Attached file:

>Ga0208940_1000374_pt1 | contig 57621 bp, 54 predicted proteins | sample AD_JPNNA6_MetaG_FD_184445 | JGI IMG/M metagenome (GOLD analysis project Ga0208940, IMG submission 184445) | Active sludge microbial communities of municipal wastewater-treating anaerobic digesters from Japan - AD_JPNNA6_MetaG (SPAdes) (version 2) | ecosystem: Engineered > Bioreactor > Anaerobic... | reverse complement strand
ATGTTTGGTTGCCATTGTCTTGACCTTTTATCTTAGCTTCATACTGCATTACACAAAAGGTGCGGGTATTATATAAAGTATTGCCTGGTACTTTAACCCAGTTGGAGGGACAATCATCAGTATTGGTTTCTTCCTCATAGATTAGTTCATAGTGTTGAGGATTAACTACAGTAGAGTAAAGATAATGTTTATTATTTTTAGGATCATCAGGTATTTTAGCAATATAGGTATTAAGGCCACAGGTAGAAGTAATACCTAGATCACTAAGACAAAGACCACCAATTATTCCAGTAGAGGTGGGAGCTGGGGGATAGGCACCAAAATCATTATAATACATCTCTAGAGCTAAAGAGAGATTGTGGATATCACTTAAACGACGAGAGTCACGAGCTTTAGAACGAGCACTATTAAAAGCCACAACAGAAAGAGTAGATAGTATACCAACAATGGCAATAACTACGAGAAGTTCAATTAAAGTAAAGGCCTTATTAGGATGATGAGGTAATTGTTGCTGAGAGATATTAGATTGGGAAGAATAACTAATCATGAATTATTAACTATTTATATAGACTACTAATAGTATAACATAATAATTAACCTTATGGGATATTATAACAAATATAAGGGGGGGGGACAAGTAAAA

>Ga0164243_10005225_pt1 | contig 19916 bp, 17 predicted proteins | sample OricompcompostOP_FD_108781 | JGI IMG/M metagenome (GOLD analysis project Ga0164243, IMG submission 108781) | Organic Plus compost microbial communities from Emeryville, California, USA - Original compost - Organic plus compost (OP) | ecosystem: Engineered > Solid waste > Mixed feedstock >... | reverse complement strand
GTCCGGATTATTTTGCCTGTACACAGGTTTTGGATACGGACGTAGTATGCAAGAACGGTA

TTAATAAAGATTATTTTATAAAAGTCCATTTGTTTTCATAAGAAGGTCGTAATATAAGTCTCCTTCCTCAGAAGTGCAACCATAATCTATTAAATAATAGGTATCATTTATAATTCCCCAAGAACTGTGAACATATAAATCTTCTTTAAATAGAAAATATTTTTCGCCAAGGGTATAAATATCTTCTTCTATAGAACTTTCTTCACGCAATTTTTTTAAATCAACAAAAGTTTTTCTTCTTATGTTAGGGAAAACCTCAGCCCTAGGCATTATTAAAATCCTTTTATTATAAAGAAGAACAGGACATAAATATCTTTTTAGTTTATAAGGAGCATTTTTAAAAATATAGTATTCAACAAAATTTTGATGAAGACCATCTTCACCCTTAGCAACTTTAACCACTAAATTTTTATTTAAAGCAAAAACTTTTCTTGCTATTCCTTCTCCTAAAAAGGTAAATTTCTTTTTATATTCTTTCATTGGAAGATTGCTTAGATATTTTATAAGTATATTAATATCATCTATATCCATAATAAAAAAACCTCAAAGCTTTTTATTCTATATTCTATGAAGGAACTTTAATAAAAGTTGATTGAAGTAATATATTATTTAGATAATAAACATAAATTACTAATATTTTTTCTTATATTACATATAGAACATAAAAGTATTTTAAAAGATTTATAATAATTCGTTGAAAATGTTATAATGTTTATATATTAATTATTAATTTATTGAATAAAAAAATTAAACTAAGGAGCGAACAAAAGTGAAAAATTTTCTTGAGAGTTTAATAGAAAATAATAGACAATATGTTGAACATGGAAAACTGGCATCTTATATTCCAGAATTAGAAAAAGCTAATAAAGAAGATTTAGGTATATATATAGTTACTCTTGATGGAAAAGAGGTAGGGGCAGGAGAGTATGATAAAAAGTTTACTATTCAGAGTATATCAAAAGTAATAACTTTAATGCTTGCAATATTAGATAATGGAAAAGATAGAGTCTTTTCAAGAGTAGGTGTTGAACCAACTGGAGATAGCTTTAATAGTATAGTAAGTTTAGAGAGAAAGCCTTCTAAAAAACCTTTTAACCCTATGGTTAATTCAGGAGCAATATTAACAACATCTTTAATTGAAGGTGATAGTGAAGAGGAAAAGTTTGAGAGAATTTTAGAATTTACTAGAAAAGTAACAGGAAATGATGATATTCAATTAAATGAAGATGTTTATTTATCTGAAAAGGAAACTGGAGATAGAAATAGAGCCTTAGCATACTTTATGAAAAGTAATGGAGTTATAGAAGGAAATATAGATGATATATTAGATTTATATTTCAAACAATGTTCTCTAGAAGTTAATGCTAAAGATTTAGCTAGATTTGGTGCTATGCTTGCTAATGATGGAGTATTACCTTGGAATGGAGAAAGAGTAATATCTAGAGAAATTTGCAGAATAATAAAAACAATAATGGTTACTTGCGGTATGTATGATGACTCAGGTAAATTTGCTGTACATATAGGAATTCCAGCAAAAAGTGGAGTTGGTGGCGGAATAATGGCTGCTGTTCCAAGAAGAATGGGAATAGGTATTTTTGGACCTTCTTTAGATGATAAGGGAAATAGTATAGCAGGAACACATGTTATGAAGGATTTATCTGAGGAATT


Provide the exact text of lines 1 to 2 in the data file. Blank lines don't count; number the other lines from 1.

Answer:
>Ga0208940_1000374_pt1 | contig 57621 bp, 54 predicted proteins | sample AD_JPNNA6_MetaG_FD_184445 | JGI IMG/M metagenome (GOLD analysis project Ga0208940, IMG submission 184445) | Active sludge microbial communities of municipal wastewater-treating anaerobic digesters from Japan - AD_JPNNA6_MetaG (SPAdes) (version 2) | ecosystem: Engineered > Bioreactor > Anaerobic... | reverse complement strand
ATGTTTGGTTGCCATTGTCTTGACCTTTTATCTTAGCTTCATACTGCATTACACAAAAGGTGCGGGTATTATATAAAGTATTGCCTGGTACTTTAACCCAGTTGGAGGGACAATCATCAGTATTGGTTTCTTCCTCATAGATTAGTTCATAGTGTTGAGGATTAACTACAGTAGAGTAAAGATAATGTTTATTATTTTTAGGATCATCAGGTATTTTAGCAATATAGGTATTAAGGCCACAGGTAGAAGTAATACCTAGATCACTAAGACAAAGACCACCAATTATTCCAGTAGAGGTGGGAGCTGGGGGATAGGCACCAAAATCATTATAATACATCTCTAGAGCTAAAGAGAGATTGTGGATATCACTTAAACGACGAGAGTCACGAGCTTTAGAACGAGCACTATTAAAAGCCACAACAGAAAGAGTAGATAGTATACCAACAATGGCAATAACTACGAGAAGTTCAATTAAAGTAAAGGCCTTATTAGGATGATGAGGTAATTGTTGCTGAGAGATATTAGATTGGGAAGAATAACTAATCATGAATTATTAACTATTTATATAGACTACTAATAGTATAACATAATAATTAACCTTATGGGATATTATAACAAATATAAGGGGGGGGGACAAGTAAAA